Whether you realise it or not, each day you set the standard for how other people treat you!
You may not be consciously aware of this, most of us aren’t, but nevertheless, the standards you have established serve as guidelines for how you are treated in life. To most of us this may come as quite a surprise, but whether or not you’ve intentionally defined standards for what is (or is not) acceptable in your life, you nevertheless have them. Furthermore they are communicated to the world around you on a regular basis.
It is human nature to focus on the poor behaviour of other people for our problems, so the point needs to be made that teaching people how to treat you, begins with you, not them.
It is important to remember the way you treat yourself sets the standard for others. For example; if you are always putting the interests and well-being of others first it might make you feel significant and wanted, however it teaches the people around you that your needs aren’t as important as theirs.
If you want to generate change that is meaningful and sustainable, you need to first recognise how your own behaviour contributes to the way others treat you. You can’t teach people how to treat you if you haven’t taken the time to clarify your standards for your life. You are responsible for communicating your standards clearly and respectfully, however you are not accountable for how others receive or interpret it, nor for how they feel as a result.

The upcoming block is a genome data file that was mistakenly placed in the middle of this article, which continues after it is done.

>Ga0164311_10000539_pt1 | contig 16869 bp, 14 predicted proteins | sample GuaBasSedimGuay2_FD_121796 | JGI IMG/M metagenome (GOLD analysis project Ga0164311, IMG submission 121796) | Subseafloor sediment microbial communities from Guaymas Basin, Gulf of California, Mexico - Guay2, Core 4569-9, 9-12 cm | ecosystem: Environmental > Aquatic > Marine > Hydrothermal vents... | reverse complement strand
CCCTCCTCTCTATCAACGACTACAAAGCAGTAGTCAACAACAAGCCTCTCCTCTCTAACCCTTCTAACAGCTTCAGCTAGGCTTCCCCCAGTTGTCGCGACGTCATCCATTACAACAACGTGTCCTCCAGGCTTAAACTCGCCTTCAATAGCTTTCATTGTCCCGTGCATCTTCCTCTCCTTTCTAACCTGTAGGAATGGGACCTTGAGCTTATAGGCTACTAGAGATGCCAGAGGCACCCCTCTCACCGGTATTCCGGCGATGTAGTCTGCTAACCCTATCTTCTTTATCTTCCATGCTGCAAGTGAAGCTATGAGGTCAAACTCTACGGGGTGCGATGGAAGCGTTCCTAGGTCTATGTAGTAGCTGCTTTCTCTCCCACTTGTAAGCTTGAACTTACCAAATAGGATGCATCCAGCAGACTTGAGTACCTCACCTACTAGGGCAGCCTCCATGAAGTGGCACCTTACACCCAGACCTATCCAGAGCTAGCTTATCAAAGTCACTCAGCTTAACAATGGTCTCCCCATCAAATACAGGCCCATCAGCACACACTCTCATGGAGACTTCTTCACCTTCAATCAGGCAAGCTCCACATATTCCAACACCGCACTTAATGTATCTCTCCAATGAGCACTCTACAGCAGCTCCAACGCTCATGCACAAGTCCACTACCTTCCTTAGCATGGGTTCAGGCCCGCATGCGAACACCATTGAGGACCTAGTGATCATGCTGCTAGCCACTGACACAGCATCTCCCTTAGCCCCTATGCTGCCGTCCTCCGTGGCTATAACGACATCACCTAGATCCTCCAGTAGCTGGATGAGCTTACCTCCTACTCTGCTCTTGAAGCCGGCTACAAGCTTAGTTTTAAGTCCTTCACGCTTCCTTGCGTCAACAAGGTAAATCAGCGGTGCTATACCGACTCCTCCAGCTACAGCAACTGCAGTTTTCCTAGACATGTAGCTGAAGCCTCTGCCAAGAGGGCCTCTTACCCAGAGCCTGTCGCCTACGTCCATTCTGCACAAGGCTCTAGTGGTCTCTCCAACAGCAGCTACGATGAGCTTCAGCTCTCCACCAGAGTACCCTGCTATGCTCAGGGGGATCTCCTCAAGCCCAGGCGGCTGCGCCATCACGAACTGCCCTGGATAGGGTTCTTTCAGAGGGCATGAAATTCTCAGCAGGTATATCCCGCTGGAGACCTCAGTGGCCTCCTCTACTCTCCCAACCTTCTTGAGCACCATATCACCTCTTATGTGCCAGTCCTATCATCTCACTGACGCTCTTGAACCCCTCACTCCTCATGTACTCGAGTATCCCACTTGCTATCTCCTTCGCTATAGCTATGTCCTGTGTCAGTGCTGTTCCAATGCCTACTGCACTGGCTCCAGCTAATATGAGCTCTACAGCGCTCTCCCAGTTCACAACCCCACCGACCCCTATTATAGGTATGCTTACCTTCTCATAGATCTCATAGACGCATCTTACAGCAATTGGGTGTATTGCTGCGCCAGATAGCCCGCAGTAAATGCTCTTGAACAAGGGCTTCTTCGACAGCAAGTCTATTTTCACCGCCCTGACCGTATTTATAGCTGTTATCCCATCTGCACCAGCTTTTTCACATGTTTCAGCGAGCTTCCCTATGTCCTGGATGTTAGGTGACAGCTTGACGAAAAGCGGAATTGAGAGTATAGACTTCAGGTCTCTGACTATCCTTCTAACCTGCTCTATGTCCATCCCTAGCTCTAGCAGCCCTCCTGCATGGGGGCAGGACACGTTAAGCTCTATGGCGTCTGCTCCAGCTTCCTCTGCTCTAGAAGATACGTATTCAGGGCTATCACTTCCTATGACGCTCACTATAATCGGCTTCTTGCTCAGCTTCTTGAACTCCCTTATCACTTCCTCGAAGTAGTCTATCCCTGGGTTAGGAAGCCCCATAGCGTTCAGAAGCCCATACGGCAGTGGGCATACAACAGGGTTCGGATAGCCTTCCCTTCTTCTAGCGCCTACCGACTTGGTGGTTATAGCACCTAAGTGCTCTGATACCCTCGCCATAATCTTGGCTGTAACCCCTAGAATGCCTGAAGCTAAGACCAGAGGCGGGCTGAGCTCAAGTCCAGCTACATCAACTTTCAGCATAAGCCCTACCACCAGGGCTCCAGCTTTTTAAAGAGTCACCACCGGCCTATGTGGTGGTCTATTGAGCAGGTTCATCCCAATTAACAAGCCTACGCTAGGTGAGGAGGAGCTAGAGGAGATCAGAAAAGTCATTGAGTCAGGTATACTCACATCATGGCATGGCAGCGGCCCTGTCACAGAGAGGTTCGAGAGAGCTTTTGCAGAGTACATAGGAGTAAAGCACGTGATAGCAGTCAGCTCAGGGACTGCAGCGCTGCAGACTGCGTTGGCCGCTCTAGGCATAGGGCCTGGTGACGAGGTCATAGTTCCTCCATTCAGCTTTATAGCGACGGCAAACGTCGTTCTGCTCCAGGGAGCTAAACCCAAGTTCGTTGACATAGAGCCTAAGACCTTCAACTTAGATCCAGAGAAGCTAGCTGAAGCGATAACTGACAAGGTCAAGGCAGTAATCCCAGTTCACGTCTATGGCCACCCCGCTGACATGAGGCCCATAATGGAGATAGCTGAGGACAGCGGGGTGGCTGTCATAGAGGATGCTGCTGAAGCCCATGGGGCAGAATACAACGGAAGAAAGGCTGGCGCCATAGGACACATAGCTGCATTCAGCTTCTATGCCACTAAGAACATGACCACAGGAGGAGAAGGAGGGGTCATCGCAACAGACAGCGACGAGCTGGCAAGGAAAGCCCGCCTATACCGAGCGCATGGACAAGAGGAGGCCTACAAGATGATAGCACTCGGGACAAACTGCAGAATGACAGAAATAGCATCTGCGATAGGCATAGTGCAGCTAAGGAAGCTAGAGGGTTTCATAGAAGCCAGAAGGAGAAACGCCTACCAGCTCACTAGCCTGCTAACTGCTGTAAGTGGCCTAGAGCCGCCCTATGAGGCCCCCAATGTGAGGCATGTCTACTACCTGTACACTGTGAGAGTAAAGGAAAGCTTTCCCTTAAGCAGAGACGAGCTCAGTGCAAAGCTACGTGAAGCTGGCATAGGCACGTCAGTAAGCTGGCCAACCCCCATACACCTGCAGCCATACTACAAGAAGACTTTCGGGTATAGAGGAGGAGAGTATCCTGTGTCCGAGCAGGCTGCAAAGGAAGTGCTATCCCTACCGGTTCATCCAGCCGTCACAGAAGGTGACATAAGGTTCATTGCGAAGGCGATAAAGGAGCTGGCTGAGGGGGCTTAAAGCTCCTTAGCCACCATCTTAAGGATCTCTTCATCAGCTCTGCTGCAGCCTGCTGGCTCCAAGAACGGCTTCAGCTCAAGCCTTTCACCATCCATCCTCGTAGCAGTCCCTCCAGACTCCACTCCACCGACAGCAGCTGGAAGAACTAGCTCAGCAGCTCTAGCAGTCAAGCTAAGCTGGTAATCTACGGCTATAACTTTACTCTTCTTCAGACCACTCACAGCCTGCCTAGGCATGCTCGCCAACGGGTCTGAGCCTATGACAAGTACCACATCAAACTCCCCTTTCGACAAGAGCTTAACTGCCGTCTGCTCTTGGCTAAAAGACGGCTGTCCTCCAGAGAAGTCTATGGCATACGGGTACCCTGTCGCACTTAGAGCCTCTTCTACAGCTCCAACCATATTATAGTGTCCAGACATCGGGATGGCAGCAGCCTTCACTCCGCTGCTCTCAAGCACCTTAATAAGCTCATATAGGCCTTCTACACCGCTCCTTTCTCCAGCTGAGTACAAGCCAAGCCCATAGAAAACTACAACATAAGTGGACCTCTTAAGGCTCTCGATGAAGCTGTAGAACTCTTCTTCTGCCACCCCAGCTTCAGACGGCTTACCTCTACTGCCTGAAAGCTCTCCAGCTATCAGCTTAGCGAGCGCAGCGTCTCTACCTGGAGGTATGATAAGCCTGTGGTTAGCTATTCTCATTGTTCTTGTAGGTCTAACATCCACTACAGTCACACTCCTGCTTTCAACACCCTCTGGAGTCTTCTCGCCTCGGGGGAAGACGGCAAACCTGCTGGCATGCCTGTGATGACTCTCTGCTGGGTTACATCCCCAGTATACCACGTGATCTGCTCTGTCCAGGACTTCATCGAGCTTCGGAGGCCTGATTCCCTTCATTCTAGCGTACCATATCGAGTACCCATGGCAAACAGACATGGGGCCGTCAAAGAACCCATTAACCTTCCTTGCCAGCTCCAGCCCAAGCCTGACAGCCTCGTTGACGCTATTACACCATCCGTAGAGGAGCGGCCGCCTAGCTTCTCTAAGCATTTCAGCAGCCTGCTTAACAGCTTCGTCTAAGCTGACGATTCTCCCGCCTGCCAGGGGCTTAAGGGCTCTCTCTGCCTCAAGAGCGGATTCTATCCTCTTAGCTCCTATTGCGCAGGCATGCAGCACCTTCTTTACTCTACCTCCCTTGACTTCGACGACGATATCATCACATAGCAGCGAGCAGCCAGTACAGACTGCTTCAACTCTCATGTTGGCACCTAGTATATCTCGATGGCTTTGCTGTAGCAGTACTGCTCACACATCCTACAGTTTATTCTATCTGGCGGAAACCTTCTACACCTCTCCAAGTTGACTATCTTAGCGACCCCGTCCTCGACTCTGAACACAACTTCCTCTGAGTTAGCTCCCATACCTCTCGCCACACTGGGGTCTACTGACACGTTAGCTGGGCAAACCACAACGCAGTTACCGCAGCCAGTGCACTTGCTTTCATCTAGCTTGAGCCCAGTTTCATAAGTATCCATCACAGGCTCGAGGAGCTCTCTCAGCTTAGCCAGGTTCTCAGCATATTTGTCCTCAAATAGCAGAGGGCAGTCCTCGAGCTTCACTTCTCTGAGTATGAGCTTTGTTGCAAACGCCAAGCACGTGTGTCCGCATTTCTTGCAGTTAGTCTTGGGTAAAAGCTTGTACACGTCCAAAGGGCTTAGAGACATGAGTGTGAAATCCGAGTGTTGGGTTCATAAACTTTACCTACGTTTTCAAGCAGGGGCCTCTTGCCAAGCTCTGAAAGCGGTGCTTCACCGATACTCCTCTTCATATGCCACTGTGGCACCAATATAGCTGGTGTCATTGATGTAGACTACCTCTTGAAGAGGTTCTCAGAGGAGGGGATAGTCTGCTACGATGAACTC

Create a plan of action for what will happen when your boundaries are crossed. Gently let people know when you feel your boundaries are not being respected. Most people will mean no harm, and may simply be used to behaving in a certain way and are unaware of the impact their actions are having on you and other people around them.
There are going to be people who test your efforts and a few who will outright ignore your requests. Before assuming the other person is disrespecting your boundary, step back and be really honest with yourself about how you communicated your standard in the first place. Were you clear, or was your message left vague in the hope they would just somehow get it so you could avoid the discomfort of being up front?
The important thing is not to let it continue because they will see it as a sign you don’t take your own boundary seriously. This is where you need to have clearly defined consequences and be prepared to follow through.
Taking responsibility for defining the life you want to live and teaching others what is acceptable behaviour toward you is the ultimate exercise being treated the way you want to be treated. It’s about living your life with full intention; making smart choices and exercising your personal power and authority to achieve greater freedom, happiness, and long-term life happiness.
In the beginning, it’s going to be tempting to revert to old behaviours, however keep reminding yourself that there’s a big difference between being accommodating and not respecting who you are.
I've been a full time hypnotherapist and mind coach for over 10 years. My unique approach to therapy is client centred and I aim to educate and empower my clients to enable them to make positive choices and changes in their lives.